Q: Our problem is access.  You can put out a million pictures a day from the White House photographer and you bar -- 

MR. CARNEY:  And I'm saying that -- 

Q: And you put out pictures from Air Force One --   

MR. CARNEY:  And what I'm saying, Ann, is that we are going to work with -- as past White Houses have done, and we are -- 

Q: But past White Houses also allowed photos of the front of Air Force One --

MR. CARNEY:  Hold on, Jon.  And so have we.  But just not -- you think that -- hey guys, if you're telling me that on every flight that President Bush took and every flight that President Clinton took -- 

Q: Well, no, but talking about historic flights -- 

MR. CARNEY:  Hold on --   

Q: This was not any flight, let's be honest, with twoPresidents on the plane. 

MR. CARNEY:  Guys, what I'm saying is we hear you, and I want to address this.  And I want to work with the photographers to improve that situation and see if we can be responsive to your concerns.  All I'm noting, in answer to Michael's question, is that this is part of a bigger transformation that's happening out there that's driven by the ability of everyone to post anything on the Internet free of charge so that you don't have to buy that newspaper or subscribe to that wire service to see that photograph.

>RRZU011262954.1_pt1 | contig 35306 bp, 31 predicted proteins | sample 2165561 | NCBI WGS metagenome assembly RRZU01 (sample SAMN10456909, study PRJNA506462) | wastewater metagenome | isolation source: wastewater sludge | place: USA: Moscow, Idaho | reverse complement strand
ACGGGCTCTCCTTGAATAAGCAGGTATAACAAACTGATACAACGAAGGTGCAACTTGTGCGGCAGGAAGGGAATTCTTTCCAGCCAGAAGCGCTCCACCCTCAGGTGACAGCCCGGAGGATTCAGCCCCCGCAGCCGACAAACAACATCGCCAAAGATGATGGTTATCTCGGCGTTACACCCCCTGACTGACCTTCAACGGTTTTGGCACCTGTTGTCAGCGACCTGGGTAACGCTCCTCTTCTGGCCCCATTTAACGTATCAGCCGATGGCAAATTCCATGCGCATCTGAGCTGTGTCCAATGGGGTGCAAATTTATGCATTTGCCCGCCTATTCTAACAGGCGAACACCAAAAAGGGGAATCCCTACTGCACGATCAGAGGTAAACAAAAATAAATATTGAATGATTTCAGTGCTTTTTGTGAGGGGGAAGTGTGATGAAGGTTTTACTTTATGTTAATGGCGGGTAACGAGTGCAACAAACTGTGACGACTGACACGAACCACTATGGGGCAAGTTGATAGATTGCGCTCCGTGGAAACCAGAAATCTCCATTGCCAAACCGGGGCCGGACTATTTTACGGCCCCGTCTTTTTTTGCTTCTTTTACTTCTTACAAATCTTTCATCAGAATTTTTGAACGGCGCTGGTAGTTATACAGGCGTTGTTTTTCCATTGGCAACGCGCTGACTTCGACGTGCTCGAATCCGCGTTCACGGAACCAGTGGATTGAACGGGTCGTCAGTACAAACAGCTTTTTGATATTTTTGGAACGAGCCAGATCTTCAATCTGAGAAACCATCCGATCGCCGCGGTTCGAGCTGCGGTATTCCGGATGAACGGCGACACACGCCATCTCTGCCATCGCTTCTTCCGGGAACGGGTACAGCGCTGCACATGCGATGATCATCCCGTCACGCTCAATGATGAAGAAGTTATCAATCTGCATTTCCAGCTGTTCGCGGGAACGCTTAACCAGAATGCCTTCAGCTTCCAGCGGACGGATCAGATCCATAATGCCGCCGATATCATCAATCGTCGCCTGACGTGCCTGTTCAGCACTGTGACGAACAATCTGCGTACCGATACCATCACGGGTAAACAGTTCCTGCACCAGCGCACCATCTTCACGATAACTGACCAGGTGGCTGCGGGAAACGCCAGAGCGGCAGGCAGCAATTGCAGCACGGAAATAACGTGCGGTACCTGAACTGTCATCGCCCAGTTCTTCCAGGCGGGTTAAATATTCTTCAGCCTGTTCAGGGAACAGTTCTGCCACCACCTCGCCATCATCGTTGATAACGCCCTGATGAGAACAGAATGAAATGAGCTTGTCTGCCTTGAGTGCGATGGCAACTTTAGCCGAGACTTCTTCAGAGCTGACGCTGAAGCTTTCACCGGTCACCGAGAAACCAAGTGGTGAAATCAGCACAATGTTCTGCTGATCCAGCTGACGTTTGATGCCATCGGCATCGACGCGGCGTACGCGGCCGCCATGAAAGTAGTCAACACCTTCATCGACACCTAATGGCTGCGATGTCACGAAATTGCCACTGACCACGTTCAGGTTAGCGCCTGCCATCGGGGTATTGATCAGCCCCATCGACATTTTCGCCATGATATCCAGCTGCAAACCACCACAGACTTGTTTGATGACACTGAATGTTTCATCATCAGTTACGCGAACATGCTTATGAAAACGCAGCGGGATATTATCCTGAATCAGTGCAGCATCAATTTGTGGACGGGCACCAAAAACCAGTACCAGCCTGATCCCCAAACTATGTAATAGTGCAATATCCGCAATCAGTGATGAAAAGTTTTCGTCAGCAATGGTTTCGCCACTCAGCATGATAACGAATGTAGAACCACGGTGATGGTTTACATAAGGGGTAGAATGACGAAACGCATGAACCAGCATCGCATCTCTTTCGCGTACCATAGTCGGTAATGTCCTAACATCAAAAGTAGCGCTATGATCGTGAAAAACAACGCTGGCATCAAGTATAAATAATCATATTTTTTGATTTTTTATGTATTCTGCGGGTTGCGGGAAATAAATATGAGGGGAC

Q: Jay, no, uh-uh.

MR. CARNEY:  That's true, Ann.  It's true.  

Q: The Internet had nothing to do --

MR. CARNEY:  April.

  Q: The Internet had nothing -- on Air Force One, we understand there were constraints in Africa on the ground.  But the Internet had nothing to do on Air Force One, when you had a large group of reporters in the pool -- photographers there, as well -- who could have come up with Pete Souza to the front of Air Force One and taken a couple of pictures.  Maybe not as maybe Pete Souza did, but we were not allowed.